The crane was a great fisherman. He used to hunt out the fish, with his feet, from underneath the logs in the creek, and so catch numbers.
One day when he had a great many on the bank of the creek, a crow, who was white at that time, came up. He asked the crane to give him some fish.
“Wait a while,” said the crane, “until they are cooked.”
But the crow was hungry and impatient, and would not cease bothering the crane, who kept saying, “Wait. Wait.”
Presently the crane turned his back. The crow sneaked up and was just going to steal a fish. The crane turned round, saw him, seized a fish, and hit the crow right across the eyes with it. The crow felt blinded for a few minutes. He fell on the burnt black grass round the fire, and rolled over and over in his pain. When he got up to go away his eyes were white, and the rest of him black, as crows have been ever since.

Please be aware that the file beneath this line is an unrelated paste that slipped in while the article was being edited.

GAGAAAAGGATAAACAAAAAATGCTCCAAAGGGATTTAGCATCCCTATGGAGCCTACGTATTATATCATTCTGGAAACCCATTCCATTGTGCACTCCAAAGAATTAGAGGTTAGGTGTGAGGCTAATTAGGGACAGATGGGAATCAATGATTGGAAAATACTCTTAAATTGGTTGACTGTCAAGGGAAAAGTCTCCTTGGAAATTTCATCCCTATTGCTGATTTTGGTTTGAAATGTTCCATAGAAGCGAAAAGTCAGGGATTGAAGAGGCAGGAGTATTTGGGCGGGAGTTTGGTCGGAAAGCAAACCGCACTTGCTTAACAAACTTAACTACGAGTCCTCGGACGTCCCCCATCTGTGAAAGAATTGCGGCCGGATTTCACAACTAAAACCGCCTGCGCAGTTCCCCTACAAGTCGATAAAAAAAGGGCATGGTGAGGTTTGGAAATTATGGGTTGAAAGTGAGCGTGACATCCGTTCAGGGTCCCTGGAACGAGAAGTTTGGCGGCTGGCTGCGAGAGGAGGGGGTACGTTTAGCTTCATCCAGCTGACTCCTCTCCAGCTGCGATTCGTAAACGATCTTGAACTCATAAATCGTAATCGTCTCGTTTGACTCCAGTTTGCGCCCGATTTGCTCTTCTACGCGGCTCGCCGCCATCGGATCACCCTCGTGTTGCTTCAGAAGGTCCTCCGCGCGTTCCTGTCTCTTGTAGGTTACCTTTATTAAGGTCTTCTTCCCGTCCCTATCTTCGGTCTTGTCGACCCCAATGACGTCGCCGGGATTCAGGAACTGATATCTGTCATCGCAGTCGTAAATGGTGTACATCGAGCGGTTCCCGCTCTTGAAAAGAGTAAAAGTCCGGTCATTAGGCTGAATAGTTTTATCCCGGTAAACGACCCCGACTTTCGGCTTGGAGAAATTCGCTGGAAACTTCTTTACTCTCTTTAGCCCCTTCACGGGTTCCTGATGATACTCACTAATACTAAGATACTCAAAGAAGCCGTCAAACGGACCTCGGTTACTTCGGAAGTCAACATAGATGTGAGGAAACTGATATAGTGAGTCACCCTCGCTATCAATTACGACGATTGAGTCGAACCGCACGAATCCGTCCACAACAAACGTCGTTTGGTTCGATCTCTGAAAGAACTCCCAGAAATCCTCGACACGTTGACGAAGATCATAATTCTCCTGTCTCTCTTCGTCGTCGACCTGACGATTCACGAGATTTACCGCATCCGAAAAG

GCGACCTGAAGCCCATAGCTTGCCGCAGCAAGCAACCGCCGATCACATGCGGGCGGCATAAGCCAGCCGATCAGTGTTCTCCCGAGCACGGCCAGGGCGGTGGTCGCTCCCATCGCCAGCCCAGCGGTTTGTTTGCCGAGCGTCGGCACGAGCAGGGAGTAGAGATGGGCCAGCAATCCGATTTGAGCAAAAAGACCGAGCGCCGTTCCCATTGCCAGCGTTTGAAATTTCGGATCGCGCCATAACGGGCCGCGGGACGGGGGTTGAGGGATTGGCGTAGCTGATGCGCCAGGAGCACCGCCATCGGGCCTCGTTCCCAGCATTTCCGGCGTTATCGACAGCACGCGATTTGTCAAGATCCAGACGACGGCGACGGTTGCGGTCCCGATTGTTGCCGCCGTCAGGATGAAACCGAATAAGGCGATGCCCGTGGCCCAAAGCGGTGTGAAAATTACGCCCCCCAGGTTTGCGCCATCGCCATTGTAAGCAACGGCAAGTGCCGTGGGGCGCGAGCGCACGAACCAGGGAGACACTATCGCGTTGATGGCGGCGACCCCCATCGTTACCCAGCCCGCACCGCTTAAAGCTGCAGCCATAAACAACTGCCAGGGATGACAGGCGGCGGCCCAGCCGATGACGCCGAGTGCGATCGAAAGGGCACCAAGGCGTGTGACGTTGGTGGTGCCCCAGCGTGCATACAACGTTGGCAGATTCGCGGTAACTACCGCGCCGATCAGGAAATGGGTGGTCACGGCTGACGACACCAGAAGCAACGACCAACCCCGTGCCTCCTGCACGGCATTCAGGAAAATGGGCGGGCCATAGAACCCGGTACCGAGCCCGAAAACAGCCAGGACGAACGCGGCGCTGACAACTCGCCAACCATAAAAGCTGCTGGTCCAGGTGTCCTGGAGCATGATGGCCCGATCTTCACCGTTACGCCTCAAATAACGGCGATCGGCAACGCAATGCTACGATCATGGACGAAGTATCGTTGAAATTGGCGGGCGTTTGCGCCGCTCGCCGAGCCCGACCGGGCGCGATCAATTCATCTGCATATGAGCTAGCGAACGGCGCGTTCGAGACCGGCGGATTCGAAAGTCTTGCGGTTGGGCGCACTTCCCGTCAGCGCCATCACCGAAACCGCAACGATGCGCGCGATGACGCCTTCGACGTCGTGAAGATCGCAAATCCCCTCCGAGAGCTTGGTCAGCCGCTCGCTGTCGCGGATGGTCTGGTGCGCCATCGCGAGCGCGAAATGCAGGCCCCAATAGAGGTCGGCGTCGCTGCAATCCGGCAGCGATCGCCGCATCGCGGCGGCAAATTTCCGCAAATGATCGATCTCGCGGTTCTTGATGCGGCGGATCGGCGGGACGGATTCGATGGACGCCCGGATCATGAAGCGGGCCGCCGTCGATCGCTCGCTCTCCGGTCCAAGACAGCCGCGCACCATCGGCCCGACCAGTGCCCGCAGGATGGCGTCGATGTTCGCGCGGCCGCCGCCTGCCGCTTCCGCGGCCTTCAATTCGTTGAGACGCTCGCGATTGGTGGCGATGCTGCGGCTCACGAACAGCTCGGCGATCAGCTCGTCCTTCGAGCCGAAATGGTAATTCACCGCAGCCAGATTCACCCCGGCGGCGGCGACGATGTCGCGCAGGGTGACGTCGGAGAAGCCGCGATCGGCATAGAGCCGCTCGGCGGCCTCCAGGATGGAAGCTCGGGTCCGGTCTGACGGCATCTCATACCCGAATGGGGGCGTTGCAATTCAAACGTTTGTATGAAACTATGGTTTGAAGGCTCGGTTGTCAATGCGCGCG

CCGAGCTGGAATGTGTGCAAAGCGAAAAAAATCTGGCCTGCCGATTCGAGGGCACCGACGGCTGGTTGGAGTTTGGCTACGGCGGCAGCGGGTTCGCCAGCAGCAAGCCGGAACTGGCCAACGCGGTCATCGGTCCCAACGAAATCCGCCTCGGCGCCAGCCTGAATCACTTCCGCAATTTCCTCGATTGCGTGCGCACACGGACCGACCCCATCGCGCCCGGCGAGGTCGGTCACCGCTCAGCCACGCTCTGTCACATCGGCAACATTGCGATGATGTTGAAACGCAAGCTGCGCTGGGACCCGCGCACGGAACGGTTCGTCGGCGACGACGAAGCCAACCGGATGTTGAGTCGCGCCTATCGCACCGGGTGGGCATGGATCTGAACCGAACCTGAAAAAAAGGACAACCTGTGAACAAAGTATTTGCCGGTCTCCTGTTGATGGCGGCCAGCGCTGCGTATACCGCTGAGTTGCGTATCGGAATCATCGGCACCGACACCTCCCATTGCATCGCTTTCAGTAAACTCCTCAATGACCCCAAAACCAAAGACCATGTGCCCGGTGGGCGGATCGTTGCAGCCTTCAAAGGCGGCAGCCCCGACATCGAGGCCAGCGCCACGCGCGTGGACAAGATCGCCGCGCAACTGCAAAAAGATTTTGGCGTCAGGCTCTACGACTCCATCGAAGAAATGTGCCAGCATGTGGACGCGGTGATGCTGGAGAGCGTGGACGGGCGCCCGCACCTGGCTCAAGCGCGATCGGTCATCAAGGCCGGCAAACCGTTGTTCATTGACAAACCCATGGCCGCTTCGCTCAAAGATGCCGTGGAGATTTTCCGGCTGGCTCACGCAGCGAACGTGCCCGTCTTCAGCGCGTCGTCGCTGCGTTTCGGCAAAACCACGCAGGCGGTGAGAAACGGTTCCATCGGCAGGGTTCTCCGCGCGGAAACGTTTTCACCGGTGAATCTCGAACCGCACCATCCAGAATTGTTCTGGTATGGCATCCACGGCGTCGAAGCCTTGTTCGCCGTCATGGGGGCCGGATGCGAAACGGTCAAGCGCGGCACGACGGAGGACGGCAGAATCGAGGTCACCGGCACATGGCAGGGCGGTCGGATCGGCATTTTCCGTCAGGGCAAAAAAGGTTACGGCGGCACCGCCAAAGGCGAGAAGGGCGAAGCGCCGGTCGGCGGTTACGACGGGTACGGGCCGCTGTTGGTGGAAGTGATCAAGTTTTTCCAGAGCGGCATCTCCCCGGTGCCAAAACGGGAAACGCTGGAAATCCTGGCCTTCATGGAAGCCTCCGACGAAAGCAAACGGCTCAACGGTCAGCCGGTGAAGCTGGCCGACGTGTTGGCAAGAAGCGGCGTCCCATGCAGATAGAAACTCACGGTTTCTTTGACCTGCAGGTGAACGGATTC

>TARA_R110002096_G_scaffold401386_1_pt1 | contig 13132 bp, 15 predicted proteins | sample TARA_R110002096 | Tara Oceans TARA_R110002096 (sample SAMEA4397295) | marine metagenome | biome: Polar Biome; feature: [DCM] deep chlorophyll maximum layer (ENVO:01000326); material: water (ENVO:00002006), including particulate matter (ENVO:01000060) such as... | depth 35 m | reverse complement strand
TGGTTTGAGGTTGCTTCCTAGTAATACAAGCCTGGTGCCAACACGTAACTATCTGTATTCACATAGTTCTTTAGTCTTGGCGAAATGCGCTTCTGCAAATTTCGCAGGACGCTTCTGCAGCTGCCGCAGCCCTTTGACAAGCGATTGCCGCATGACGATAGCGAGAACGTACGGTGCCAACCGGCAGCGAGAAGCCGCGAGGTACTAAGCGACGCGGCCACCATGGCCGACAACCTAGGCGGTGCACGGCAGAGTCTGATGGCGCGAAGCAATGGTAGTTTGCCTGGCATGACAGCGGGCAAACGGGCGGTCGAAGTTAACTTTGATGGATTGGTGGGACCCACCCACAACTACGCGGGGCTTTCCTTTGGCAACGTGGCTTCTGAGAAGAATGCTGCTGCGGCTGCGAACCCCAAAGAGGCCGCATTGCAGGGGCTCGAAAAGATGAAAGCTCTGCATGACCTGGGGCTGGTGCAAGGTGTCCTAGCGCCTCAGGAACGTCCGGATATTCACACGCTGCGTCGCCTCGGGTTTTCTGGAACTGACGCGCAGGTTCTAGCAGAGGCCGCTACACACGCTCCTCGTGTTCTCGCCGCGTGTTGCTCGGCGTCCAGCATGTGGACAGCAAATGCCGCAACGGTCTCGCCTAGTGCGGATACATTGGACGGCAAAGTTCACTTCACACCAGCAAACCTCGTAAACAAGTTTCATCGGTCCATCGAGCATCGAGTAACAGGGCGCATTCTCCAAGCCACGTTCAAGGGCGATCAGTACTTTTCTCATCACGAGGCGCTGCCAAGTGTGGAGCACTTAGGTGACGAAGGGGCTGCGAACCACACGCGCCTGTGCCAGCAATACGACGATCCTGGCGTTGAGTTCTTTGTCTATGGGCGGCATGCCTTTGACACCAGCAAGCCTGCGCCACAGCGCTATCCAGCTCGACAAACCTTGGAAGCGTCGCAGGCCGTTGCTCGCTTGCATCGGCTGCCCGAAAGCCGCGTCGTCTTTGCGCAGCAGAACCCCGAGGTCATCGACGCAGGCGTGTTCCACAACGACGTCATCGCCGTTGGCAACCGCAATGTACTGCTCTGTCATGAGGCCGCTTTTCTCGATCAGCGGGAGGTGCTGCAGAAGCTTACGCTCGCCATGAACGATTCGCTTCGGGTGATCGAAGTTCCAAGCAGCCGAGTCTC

The crow was determined to pay out the crane for having given him white eyes and a black skin.
So he watched his chance, and one day when he saw the crane fast asleep, he crept quietly up to him holding a fish-bone. This he stuck right across the root of the crane’s tongue.
Then he went off as quietly as he had come; careful, for once, to make no noise.
The crane woke up at last, and when he opened his mouth to yawn he felt like choking. He tried to get the obstruction out of his throat. In the effort he made a queer scraping noise, which was all he could give utterance to. The bone stuck fast.
And to this day the only noise a crane can make is, “gah-rah-gah, gah-rah-gah!” This noise gives the name by which he is known to the blacks.